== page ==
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Southern Belle's Figgin' Delicious cocktail uses a syrup made by simmering fresh figs with brown sugar, balsamic vinegar, and other flavorings. Contributed by Southern Belle

Credit: Contributed

Credit: Contributed

Figgin’ Delicious (Southern Belle)

At Southern Belle, chef Joey Ward and his staff try to cross-utilize ingredients between the kitchen and the bar, and this full-flavored drink is a prime example, says assistant general manager Kevin Bragg.

The Fig-Balsamic Syrup, he notes, is the liquid used to cook the local figs they serve on grilled focaccia with chevre, hazelnut tahini, and arugula, and the figs and syrup are also good with grilled pork, charcuterie, pancakes and ice cream. For an alcoholic drink, Bragg pairs the syrup with an aged Rhum Agricole or Richland Rum from Brunswick.

Figgin’ Delicious (Southern Belle)
  • 2 ounces Fig-Balsamic Syrup (recipe follows)
  • 1/2 ounce fresh lime juice
  • 6 to 8 ounces club soda
  • Orange peel
  • Basil leaf
  • Pour Fig-Balsamic Syrup and lime juice over ice in a tall glass. Top with club soda and stir. Garnish with a large orange peel and a fresh basil leaf. Makes 1 drink.

Nutritional information

Per serving: Per drink: 211 calories (percent of calories from fat, 0), 1 gram protein, 51 grams carbohydrates, 1 gram fiber, trace total fat (no saturated fat), no cholesterol, 79 milligrams sodium.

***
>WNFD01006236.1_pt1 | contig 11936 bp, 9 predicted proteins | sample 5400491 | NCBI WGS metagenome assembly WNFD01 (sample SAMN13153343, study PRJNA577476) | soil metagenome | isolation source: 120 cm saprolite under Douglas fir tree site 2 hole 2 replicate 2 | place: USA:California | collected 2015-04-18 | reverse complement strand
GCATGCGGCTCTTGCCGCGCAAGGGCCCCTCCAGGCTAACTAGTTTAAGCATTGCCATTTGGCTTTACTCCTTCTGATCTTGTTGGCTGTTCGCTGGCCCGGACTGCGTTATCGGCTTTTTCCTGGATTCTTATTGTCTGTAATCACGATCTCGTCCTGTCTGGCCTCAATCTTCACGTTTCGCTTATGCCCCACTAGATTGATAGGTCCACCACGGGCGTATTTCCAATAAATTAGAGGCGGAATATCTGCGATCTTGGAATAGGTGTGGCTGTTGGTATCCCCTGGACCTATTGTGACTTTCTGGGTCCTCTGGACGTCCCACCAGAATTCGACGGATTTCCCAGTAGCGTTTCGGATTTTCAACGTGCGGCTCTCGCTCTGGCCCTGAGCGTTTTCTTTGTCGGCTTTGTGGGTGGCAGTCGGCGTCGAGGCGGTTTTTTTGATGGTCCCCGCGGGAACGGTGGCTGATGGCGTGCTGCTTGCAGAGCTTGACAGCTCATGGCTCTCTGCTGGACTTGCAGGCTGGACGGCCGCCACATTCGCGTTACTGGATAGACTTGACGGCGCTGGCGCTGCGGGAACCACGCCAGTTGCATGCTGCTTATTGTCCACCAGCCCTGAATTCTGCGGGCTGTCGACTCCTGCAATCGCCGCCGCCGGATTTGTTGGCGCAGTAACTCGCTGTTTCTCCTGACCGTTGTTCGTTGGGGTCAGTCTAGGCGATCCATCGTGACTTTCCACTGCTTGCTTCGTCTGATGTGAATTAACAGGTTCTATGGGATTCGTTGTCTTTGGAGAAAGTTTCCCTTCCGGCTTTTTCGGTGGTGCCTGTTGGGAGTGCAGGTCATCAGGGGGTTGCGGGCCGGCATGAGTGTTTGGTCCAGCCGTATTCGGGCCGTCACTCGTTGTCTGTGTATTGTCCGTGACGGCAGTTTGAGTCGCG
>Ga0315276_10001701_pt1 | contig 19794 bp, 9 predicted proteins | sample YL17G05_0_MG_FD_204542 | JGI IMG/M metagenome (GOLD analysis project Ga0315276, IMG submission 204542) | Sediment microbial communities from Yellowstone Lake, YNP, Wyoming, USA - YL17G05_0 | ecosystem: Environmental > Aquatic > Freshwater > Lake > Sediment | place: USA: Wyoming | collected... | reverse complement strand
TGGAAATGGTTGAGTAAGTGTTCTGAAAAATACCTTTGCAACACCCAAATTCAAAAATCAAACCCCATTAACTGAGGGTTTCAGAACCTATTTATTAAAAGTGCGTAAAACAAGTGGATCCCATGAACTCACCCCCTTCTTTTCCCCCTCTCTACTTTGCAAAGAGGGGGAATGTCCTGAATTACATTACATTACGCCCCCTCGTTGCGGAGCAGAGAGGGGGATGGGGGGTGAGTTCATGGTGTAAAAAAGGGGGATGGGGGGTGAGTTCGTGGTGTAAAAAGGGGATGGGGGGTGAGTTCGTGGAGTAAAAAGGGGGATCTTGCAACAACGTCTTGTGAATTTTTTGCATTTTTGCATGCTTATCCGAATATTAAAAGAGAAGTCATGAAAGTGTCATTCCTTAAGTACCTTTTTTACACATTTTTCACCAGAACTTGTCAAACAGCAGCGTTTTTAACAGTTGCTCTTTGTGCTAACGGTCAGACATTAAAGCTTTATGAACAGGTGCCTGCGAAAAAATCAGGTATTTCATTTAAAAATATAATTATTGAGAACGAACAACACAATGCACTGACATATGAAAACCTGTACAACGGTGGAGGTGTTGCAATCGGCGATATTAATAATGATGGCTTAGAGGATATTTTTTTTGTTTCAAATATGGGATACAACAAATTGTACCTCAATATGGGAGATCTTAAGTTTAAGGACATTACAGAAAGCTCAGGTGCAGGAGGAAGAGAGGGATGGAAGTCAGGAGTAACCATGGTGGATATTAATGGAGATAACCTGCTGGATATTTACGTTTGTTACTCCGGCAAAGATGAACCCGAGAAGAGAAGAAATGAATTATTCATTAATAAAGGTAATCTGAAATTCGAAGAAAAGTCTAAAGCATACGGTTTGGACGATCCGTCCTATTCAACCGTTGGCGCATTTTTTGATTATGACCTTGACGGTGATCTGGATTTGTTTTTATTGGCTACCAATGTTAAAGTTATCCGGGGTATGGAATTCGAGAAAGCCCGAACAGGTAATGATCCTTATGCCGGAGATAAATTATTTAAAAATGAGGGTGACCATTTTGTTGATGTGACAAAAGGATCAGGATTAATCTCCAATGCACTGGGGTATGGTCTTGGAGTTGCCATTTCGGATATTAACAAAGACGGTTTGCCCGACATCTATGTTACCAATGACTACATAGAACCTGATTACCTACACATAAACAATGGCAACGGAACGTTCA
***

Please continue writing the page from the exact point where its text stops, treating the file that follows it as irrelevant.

Fig Balsamic Syrup
  • 1 pound fresh figs
  • 2 cups balsamic vinegar
  • 2 cups brown sugar
  • 2-3 cinnamon sticks
  • 1 tablespoon vanilla paste (or 1/2 to 1 teaspoon vanilla extract)
  • 1 teaspoon cocoa powder
  • Zest from 1 orange
  • Pinch salt
  • Place all ingredients in a medium saucepan and cook gently over low heat until the figs are tender and syrup is slightly thickened. Cool all ingredients together. Strain out enough of the syrup to make drinks, and reserve the figs in the remaining syrup for other uses. Store in the refrigerator for up to 1 week. Makes about 2 cups of syrup, enough for about 8 drinks.

Nutritional information

Per serving: Per 2-ounce serving: 202 calories (percent of calories from fat, 0), 1 gram protein, 49 grams carbohydrates, 1 gram fiber, trace total fat (no saturated fat), no cholesterol, 43 milligrams sodium.
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A little salt adds a savory element to the Ticonderoga Club's Saline Sibling. Contributed by Bart Sasso (Sasso & Co.)

Credit: Bart Sasso

A little salt adds a savory element to the Ticonderoga Club's Saline Sibling.  
Contributed by Bart Sasso (Sasso & Co.)

Credit: Bart Sasso

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A little salt adds a savory element to the Ticonderoga Club's Saline Sibling. Contributed by Bart Sasso (Sasso & Co.)